Targeted next-generation sequencing (NGS) to detect BRAF mutations provided more information and identified more potentially actionable mutations than allele-specific polymerase chain reaction (PCR) in samples from patients with advanced metastatic melanoma, according to a study published in Virchows Archive.1
Molecular characterization of metastatic melanoma is a critical component of appropriate treatment selection. “BRAF V600K is a biomarker for several [U.S. Food and Drug Administration (FDA)] therapies. Recent reports suggest that patients with advanced melanomas with BRAF non-V600E/K mutations may benefit from anti-BRAF/anti-MEK therapies,” Navid Sadri, MD, PhD, of Case Western Reserve University School of Medicine in Cleveland, Ohio, and an author of the study, told Cancer Therapy Advisor.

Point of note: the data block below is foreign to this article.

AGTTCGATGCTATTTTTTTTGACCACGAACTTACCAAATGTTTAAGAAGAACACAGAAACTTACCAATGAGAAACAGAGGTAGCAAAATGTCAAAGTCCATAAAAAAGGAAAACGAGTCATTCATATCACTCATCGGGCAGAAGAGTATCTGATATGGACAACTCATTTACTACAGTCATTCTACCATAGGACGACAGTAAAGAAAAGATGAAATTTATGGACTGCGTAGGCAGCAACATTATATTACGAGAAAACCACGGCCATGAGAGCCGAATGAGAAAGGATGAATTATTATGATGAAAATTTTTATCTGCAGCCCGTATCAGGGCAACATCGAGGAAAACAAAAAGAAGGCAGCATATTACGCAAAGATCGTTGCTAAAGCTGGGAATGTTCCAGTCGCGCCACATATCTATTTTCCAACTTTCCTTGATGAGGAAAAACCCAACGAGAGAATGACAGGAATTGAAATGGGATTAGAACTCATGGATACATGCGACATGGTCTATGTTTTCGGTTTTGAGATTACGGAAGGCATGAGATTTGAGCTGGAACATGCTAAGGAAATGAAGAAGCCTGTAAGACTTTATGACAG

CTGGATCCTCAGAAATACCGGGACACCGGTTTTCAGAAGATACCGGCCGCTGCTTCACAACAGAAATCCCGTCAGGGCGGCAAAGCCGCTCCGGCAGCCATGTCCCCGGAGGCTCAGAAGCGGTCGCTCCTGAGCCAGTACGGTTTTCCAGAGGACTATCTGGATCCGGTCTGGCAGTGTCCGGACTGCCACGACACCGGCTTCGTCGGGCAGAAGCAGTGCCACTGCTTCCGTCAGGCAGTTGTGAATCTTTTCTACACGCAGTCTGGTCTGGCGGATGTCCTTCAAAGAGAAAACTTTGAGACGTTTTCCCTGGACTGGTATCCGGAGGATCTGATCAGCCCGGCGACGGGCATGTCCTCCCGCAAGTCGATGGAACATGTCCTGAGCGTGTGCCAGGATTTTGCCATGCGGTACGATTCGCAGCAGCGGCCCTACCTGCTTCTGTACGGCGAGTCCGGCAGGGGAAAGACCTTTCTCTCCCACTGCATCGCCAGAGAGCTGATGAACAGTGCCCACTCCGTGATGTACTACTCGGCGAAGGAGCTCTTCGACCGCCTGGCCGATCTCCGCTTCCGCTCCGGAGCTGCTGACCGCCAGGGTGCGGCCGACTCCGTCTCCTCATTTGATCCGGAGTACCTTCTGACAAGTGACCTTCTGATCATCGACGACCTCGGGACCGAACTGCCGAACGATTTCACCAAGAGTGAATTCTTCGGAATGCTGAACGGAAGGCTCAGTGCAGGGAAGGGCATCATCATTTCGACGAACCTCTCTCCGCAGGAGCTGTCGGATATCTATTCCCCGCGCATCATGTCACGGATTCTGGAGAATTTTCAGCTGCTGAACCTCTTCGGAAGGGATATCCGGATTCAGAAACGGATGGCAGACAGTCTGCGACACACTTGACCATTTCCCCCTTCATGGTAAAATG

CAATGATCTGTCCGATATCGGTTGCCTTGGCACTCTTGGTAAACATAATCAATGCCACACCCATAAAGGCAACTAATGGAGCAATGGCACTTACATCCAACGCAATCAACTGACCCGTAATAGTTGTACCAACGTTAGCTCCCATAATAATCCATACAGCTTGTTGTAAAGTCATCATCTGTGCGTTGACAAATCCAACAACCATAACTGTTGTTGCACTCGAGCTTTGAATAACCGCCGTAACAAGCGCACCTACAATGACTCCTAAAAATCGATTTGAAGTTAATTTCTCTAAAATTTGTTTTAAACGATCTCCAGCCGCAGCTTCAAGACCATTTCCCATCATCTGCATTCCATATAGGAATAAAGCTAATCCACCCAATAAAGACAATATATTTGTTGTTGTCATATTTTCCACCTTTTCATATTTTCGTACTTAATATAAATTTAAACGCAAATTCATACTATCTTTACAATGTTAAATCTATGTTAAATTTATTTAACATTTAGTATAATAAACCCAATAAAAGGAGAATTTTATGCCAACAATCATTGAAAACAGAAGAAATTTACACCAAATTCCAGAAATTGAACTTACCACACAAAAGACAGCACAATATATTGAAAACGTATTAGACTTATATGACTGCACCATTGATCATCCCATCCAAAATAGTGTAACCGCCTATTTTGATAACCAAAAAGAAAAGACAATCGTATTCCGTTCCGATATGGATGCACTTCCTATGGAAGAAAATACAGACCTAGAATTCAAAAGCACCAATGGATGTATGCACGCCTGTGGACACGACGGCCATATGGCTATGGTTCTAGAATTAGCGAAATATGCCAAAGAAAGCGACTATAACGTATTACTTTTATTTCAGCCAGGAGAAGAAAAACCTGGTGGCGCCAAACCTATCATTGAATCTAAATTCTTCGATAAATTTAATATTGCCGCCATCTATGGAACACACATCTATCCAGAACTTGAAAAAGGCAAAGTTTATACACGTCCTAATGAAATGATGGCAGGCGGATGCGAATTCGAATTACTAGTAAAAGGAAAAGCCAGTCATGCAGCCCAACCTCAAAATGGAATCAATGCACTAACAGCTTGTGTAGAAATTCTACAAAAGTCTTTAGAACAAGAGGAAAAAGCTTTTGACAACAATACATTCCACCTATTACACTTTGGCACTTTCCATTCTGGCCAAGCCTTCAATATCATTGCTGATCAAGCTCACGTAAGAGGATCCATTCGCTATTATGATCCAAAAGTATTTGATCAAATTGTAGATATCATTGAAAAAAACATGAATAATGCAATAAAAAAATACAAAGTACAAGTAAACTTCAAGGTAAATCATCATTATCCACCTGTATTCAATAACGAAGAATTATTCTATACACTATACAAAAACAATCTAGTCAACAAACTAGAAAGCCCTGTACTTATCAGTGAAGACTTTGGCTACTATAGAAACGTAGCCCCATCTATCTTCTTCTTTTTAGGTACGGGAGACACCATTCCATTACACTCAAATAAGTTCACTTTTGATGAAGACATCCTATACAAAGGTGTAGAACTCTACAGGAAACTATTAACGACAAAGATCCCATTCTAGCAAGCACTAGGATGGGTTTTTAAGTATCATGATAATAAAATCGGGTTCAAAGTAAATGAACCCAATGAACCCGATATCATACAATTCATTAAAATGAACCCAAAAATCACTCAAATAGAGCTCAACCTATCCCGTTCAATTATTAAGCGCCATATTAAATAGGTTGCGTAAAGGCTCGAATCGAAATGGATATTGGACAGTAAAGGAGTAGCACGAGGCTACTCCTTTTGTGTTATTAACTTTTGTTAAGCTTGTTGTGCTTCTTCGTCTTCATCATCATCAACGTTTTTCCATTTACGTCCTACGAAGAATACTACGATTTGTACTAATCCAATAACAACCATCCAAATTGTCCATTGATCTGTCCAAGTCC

A BRAF mutation is present in up to 50% of metastatic melanoma cases, with the most common resulting in a valine to glutamic acid (approximately 80%) or a valine to lysine (approximately 10%) change at codon 600. Metastatic melanoma can also be associated with mutations in other genes, such as NRAS or KIT.
Prior to the introduction of NGS, allele-specific PCR was used to detect specific mutations, such as BRAF mutations that result in the V600E or V600K variants. Allele-specific PCR uses oligonucleotide primers of known genotypes to detect single nucleotide changes in DNA of an unknown genotype. This technique is limited to detecting specific mutations, Dr Sadri noted, and other traditional sequencing techniques, such as Sanger sequencing, have low sensitivity.
NGS, in contrast, is an ultra high–throughput technology that uses a library to conduct parallel sequencing of millions of DNA fragments. “The advantage of NGS is that it is not specific for a certain mutation; therefore, any change in the sequence may be identified with relatively high sensitivity,” Dr Sadri said.